1. If desired, Base-8 trunks can also be used to connect Base-8 components instead of a Base-12 trunk.
    2. The use of Base-12 trunks (even for SR4-type applications) should be considered; this reduces operational risk to the facility and lowers the variance in the number of components.

That’s it – the four basic rules. No special tricks or strange/proprietary components required. You will never have to stock both straight (Type A) and flipped (Type B) duplex patch cords again. More importantly, you will be certain each and every time you plug something in that transmit will be talking to receive.

A Look at Fiber Polarity in Pictures

I often hear clients ask about MPO connectors that are gender changing, polarity reversing or orientation flipping, thinking that they’re a “magic bullet” and required. But nothing could be further from the truth. If you follow the four basic rules, you will never need them.

Furthermore, they pose a significant operational risk because you have to verify each of those issues at each end each time you are about to use them. Failure to do so will risk (at best) a network that doesn’t work, or (at worst) damage expensive infrastructure or equipment. Why risk it when you don’t need it?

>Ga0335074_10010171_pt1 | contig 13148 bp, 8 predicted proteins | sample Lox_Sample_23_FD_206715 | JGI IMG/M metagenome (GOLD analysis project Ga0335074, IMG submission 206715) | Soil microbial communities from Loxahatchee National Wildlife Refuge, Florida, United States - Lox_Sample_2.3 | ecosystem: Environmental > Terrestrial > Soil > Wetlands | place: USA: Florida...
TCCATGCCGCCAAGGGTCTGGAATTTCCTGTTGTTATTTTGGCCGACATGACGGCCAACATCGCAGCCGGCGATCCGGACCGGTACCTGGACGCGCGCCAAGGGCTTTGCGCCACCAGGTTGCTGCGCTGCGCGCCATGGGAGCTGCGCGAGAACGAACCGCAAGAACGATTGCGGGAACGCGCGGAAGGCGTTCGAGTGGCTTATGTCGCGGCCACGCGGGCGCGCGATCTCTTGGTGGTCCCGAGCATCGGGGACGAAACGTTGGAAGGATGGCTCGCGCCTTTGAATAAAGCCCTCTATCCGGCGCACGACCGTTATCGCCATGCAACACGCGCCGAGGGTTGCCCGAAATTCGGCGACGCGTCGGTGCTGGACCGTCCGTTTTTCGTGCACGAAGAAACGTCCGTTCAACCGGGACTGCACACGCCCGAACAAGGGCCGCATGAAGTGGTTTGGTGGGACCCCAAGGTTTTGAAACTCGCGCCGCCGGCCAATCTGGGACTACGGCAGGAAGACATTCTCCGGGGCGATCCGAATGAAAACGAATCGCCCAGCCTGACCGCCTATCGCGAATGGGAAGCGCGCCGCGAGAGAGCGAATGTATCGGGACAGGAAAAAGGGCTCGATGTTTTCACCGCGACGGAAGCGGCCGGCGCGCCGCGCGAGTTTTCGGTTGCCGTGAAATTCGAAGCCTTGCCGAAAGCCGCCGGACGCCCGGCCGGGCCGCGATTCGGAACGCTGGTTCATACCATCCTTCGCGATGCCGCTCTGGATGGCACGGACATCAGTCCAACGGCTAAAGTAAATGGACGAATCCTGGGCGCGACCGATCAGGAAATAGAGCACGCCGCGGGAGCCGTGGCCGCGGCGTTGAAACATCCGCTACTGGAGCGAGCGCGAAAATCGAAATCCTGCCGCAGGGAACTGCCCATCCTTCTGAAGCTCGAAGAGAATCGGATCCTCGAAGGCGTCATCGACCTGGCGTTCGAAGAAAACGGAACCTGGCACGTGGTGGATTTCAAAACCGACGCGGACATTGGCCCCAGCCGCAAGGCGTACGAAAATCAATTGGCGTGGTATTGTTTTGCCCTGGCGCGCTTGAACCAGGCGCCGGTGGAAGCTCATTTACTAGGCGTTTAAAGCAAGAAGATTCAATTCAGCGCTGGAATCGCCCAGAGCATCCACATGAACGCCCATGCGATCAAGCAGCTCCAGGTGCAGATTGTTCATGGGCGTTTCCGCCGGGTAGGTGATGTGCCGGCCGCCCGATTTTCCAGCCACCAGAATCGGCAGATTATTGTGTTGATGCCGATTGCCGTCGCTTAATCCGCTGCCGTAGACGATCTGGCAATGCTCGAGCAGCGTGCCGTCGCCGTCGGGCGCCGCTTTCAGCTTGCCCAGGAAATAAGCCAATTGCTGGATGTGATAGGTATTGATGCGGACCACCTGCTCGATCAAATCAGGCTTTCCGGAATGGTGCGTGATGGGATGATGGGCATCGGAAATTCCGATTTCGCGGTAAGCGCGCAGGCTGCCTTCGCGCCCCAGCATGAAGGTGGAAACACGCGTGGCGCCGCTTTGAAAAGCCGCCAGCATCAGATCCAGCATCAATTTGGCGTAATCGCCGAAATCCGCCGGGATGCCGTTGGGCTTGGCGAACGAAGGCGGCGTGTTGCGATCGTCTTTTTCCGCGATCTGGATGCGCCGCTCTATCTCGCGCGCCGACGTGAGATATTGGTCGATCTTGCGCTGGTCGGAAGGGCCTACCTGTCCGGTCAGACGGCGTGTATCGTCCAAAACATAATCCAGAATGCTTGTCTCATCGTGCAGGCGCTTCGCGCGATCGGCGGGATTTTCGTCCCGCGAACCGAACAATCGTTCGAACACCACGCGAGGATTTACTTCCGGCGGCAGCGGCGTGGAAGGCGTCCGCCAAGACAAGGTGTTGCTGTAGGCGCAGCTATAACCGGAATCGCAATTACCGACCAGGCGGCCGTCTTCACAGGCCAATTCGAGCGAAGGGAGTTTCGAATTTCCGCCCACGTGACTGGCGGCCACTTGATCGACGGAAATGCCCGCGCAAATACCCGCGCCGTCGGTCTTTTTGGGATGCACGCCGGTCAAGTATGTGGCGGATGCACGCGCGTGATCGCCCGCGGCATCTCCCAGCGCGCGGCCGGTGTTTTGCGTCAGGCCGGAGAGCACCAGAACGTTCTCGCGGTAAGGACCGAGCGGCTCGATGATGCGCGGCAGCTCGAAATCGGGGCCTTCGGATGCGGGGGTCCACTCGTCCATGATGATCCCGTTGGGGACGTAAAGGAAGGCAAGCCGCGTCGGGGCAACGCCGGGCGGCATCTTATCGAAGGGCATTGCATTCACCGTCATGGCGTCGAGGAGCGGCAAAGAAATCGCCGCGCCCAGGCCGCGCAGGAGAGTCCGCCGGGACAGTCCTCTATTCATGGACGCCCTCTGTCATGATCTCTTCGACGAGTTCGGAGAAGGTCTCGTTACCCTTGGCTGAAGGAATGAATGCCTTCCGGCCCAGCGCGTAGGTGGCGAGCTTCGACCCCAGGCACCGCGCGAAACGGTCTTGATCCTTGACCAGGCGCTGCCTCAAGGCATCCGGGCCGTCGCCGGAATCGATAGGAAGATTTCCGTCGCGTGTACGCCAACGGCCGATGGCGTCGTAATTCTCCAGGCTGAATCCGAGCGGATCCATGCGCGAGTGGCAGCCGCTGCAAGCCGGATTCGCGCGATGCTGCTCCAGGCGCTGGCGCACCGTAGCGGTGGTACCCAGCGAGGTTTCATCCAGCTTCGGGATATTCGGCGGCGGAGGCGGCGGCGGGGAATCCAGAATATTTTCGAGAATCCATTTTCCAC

Now that you know the rules, perhaps the easiest way to explain it is in pictures.

Take a look at the examples below. We’ve included some of the most basic types of simple links that can be added together as needed to provide any type of concatenated channel you may require.

Example 1 (Duplex optics example)
Example 2 (Duplex optics example – using a hub harness)
Example 3 (SR4 link aggregation)
Example 4 (Parallel optics example)

By utilizing the principles and rules listed above, you can address the fiber-configuration requirements of the overwhelming majority of applications. As new applications emerge, such as Base-16 or multi-row MPO, we will provide you with content for absolute assurance that your systems will work.

If you’d like to learn more about fiber polarity, watch for future blogs on the topic – including a blog about what TIA has to say about polarity, as well as how the various types of components interact with each other. Subscribe so you don’t miss it!

With an emphasis on data center design, planning and building, Belden's Henry Franc acts as a trusted advisor for large or complex projects across all verticals, assessing clients’ business needs and finding the best technology options to meet them. He was also elected by industry colleagues to serve as vice-chair of the TR42 Telecommunications Cabling Systems Engineering Committee.